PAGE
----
With a bit of negotiating skill and convincing arguments, you can also provide your clients a little more light on various occasions than just simple beam and flower effects. Exactly at this point my brother and I could convince the bridal couple and so the scope of the lighting technology increased accordingly. Since the bridal couple chose the Neue Brüderkirche in Kassel for the dinner together with their guests and the following party - a popular event location for many years now - we did not want to distract from the old venerable building or even draw attention to our light equipment. This meant that the traverse, which is permanently installed in the church, was no longer necessary for classical lighting of the dance floor. After a little deliberation, exactly eleven metres of one-point truss, several cubes and associated slings were used at the end, which we pre-assembled in our warehouse in the form of two window frames. In the church we fitted each window frame with a spot moving head and fixed the wired element to the existing traverse. Another four beam moving heads got their place on the altar and with a total of 15 LED spotlights the existing light in the church was supplemented.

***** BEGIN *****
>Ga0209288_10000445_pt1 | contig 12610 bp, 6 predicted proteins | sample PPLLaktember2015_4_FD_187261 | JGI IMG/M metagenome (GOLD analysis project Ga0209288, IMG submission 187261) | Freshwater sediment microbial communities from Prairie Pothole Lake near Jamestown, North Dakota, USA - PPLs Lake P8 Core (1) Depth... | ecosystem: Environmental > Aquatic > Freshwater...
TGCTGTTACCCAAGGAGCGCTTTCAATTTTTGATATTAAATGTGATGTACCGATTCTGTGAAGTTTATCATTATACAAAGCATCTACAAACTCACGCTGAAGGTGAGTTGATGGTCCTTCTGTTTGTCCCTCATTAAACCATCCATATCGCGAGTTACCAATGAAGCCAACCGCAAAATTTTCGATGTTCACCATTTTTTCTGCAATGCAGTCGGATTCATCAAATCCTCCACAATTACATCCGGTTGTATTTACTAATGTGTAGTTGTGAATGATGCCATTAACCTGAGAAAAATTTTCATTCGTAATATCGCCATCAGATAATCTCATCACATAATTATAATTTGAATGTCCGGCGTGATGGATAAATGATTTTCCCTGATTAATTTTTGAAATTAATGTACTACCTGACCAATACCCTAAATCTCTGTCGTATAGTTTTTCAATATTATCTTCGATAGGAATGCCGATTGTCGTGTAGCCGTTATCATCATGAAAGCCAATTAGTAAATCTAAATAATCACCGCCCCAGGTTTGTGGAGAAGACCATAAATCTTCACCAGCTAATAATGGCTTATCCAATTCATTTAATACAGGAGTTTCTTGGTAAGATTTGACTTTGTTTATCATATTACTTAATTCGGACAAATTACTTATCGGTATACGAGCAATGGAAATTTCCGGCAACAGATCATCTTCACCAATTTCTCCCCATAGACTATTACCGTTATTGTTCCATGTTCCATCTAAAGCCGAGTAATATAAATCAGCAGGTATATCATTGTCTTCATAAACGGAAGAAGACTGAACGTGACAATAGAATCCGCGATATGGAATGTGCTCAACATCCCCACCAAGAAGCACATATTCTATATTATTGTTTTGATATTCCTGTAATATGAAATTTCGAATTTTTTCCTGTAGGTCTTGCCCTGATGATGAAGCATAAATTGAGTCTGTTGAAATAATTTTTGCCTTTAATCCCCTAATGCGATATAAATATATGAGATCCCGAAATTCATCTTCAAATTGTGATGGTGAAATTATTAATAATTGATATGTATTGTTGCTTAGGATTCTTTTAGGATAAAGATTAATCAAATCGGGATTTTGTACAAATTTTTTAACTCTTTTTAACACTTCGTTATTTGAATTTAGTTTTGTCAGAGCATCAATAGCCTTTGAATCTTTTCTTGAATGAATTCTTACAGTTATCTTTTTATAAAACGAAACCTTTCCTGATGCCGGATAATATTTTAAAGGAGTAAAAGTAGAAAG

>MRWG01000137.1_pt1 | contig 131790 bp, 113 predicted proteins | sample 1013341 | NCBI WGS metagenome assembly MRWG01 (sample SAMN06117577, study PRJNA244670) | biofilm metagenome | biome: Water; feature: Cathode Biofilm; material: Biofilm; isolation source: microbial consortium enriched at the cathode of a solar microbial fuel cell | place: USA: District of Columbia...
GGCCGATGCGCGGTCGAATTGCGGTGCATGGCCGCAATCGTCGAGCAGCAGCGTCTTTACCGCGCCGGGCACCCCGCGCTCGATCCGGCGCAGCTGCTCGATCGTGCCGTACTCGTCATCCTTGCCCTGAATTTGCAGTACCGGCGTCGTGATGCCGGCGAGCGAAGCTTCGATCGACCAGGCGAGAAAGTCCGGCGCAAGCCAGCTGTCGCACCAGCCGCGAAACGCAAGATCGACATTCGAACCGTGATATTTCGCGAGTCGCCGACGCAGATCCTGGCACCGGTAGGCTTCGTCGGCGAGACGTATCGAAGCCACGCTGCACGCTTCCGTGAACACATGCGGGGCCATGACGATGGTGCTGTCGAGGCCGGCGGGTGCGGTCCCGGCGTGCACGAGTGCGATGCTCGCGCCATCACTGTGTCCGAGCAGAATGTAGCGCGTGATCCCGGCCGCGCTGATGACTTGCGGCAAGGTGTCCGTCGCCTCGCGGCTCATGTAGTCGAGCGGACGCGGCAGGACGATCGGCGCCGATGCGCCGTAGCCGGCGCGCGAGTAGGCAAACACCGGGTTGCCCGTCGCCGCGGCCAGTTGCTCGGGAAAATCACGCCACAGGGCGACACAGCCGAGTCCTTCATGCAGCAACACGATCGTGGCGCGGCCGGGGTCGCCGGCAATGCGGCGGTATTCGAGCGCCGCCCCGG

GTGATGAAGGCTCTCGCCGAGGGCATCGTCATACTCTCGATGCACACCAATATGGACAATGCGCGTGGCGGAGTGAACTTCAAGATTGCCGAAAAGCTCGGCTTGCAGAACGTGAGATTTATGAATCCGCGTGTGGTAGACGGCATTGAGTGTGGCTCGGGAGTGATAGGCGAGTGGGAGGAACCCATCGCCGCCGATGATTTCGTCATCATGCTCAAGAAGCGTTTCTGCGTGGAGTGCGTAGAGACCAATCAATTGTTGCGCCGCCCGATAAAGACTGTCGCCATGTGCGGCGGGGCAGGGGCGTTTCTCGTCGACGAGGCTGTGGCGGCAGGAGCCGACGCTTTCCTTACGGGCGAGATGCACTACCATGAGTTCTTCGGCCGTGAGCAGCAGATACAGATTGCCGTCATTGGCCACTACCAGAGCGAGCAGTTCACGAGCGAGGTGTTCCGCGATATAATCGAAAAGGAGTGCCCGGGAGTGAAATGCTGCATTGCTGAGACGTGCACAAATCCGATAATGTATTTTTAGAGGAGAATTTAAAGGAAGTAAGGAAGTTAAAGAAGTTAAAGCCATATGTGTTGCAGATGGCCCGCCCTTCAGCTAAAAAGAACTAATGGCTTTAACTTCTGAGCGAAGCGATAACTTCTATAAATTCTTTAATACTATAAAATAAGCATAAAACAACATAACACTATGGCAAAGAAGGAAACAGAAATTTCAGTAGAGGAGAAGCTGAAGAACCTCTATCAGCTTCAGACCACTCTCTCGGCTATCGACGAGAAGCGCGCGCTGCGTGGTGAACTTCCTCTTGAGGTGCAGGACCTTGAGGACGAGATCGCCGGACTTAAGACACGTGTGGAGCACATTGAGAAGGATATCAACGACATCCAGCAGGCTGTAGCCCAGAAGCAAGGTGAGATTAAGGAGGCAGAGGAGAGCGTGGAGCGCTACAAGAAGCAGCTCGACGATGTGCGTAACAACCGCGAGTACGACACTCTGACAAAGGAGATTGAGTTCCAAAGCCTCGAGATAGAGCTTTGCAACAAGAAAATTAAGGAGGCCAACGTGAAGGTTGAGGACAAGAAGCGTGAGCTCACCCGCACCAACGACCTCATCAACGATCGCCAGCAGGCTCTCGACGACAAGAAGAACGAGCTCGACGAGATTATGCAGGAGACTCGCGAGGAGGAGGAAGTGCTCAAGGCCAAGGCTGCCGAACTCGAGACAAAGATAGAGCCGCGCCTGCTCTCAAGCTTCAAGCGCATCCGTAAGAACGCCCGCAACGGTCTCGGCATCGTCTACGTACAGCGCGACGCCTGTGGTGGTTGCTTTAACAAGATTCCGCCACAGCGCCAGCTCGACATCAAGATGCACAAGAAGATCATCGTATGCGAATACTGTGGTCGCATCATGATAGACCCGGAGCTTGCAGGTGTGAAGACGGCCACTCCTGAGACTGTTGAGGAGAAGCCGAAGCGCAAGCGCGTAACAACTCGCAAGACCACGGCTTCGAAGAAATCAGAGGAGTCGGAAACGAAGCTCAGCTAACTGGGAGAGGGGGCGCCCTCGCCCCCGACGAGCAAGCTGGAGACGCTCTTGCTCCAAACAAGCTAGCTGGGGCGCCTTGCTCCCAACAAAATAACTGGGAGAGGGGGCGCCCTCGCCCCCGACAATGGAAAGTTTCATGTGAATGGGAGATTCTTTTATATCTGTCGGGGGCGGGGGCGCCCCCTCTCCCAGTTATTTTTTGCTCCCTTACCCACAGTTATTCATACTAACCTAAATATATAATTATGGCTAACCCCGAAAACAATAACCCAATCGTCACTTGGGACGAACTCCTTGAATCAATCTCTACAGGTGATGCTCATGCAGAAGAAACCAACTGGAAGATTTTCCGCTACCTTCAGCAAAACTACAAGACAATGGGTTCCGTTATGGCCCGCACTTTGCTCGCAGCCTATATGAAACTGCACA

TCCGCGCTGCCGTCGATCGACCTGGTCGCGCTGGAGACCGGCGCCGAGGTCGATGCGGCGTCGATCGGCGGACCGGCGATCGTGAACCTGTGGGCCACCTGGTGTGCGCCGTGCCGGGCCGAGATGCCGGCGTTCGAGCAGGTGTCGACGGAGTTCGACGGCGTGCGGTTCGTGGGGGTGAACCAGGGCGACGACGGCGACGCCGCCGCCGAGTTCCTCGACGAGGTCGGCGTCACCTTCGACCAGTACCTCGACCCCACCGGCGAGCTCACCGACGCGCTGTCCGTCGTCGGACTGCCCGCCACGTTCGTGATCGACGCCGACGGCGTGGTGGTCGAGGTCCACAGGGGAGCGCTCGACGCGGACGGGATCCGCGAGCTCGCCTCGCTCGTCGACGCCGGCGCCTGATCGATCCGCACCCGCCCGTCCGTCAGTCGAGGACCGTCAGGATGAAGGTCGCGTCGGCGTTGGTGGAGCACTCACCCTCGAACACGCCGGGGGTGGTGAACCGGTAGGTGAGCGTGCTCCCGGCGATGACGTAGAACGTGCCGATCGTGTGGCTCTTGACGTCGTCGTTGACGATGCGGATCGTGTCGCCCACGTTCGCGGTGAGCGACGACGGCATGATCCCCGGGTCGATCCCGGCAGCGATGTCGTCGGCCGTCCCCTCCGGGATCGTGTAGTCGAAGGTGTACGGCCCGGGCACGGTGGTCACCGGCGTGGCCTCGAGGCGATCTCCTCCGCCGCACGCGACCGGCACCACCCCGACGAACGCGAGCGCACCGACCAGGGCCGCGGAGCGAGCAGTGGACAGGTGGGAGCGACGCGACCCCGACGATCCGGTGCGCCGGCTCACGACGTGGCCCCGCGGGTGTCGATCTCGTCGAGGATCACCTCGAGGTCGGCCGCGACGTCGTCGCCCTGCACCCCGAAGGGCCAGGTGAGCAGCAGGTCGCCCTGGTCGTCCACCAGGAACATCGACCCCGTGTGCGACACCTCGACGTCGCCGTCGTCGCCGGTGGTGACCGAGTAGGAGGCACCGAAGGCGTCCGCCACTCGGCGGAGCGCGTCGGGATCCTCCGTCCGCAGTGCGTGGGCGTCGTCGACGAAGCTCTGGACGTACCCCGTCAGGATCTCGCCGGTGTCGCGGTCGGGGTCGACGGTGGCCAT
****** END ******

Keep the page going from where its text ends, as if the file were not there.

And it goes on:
With this light set-up with eight moving heads and 15 LED spotlights, it was out of the question, that a light control software had to be used here. A DMX console, where the light is supervised by the DJ in parallel or even a sound-to-light solution was not an option, which was also explained in the preliminary talks. Thus all devices could fully unfold their specific effects: during the common dinner static scenes provide for a cosy light tendency with discreet coloured accents, where however after the opening dance I created a intensive and live made light show.
The corresponding project in DMXControl 3 was by the way again no new one. For this event, I did only small optimizations of the programming (among other things I combined two Softdesk pages to one) and on site my main focus was the adjustment of the movements and positions. Ten movements, seven fixed positions and ten different gobo effects for the moving heads as well as a certain amount of different dimmer chasers and static colours, combined with blind and strobe effects on the keyboard were enough to create a different mood from the light for each song, but also within a song. So I didn't get bored with the light PC any more than I did with the guests on the dance floor. And in retrospect I was really amazed how much more can be less sometimes.